We All Have a Role in Ending Domestic Violence
You can play an important role in helping a friend, co-worker, neighbor, or family member that is being abused by an intimate partner or somebody they are dating. Learn the facts about domestic violence and ways you can help or support a friend.
Domestic violence is a pattern of abuse in which one partner in an intimate relationship attempts to take power and control over another. Domestic violence can occur in both opposite-sex and same-sex relationships, and can happen to intimate partners who are married, living together, or dating. It can happen to cisgender and transgender partners as well. Domestic violence can take many forms, including physical, verbal, financial, and sexual abuse. One in three women and one in four men experience domestic violence in their lifetime. (http://www.cdc.gov/violenceprevention/pdf/nisvs_report2010-a.pdf). For more statistics and facts about domestic violence, please visit http://www.thehotline.org/resources/statistics.
Recognizing the signs of domestic violence is the first step to intervention. If you notice any of the following signs, it could be an indicator that your friend is in an abusive relationship. If they:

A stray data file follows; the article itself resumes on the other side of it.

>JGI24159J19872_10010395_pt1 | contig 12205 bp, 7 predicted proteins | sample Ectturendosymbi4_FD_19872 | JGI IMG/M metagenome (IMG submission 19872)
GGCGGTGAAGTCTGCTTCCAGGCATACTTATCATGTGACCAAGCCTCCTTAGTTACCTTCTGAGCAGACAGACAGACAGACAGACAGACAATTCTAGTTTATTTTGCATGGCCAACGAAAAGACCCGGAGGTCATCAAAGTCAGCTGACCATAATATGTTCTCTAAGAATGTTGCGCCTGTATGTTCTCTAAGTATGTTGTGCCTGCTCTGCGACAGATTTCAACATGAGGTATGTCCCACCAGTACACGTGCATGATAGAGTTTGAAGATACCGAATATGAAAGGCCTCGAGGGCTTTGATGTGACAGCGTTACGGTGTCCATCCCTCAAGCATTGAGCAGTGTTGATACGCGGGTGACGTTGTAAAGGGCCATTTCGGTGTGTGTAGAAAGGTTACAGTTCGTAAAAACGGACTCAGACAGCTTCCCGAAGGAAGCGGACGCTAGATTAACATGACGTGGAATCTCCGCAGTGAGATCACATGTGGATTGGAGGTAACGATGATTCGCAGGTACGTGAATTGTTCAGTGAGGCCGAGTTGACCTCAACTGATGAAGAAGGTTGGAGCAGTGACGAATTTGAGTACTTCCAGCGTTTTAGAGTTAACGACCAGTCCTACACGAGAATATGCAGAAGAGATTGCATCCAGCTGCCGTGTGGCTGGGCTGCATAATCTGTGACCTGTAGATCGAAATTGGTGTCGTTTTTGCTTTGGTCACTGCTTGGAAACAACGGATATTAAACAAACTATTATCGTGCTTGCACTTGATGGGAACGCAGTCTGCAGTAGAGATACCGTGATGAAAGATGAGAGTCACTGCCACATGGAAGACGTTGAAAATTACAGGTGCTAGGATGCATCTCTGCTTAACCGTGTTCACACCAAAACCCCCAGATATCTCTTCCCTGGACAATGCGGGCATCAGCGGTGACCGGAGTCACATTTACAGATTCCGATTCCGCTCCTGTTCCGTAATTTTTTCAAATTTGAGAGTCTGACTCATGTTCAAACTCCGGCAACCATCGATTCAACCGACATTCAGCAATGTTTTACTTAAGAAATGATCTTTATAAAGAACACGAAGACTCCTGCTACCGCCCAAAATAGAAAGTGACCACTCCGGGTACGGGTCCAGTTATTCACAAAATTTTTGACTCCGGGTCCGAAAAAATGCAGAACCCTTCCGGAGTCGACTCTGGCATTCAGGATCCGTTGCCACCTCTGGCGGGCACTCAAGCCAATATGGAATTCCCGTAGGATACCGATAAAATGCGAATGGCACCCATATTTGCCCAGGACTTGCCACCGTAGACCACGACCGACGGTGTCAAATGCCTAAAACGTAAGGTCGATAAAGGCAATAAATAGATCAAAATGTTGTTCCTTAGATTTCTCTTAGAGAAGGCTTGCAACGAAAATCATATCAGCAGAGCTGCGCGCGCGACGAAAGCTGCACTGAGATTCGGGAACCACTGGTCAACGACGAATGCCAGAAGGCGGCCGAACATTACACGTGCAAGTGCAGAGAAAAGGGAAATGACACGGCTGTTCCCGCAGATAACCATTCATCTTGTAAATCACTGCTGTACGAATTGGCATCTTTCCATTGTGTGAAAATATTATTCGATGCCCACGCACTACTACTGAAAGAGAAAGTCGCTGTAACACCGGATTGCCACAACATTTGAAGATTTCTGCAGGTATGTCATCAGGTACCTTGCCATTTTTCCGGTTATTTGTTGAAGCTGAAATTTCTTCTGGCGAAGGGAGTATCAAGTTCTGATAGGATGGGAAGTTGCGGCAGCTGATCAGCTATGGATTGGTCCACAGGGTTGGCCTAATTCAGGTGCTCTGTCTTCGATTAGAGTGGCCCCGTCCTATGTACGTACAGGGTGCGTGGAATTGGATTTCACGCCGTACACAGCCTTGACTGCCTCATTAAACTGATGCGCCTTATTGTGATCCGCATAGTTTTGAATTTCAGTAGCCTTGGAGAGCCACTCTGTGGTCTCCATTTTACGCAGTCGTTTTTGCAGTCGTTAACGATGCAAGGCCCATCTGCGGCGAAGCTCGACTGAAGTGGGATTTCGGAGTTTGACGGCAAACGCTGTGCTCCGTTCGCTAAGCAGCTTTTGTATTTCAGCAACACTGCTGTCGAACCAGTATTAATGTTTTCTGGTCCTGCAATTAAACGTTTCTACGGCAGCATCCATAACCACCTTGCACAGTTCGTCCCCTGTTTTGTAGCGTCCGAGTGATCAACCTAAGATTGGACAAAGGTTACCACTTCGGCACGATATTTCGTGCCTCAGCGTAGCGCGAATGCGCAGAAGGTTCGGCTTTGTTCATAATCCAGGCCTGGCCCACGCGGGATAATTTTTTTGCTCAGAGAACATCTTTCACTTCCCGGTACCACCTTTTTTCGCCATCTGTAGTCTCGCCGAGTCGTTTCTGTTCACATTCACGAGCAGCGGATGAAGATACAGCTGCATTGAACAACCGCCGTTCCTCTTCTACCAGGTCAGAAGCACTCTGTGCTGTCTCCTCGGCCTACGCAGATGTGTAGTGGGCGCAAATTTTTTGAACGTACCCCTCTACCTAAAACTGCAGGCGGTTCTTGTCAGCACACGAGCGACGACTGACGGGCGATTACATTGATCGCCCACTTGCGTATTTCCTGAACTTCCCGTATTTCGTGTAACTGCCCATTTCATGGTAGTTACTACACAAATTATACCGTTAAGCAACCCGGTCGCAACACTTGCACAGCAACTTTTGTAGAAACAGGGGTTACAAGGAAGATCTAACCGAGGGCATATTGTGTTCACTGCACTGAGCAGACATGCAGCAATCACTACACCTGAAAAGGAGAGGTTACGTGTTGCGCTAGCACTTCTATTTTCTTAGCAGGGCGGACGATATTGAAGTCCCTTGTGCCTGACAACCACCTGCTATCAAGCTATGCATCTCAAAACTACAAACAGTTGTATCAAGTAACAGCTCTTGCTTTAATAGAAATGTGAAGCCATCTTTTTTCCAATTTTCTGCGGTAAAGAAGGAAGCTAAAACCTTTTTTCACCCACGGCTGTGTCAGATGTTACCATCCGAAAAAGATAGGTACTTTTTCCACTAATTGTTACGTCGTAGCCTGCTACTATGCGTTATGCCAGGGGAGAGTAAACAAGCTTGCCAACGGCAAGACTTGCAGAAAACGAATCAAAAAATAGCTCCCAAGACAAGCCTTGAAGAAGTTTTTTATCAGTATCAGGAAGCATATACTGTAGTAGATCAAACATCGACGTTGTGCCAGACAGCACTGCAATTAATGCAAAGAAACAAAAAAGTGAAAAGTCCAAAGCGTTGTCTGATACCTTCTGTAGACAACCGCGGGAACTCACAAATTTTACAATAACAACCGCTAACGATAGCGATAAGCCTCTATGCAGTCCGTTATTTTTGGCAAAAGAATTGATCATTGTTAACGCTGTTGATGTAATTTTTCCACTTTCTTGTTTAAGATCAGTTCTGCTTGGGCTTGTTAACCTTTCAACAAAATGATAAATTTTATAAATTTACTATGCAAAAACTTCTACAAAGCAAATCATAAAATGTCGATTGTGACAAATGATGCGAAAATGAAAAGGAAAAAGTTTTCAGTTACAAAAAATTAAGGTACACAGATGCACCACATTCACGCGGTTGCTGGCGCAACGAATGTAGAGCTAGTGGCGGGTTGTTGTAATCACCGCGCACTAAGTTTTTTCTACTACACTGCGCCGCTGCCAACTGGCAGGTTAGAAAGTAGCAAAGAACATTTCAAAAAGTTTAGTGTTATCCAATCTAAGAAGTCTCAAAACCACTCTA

- Seem to be under emotional distress, depressed, feeling self-doubt or shame
- Seem isolated, unusually quiet, or anxious around family or friends
- Have unexplained bruises and/or injuries
- Act differently or strangely in social situations, at work, or at school
- Wear unseasonable clothing, like long sleeves in the summer
- Give explanations that don’t add up
- Are often tardy or miss work or school, or frequently cancel plans
- Receive disruptive and excessive phone calls, texts, emails, or frequent visits from a partner
- Act fearful around their partner
- Have a partner who is emotionally abusive, and belittles and insults them in front of other people
- Have a partner who is extremely controlling (socially, financially, or over appearance)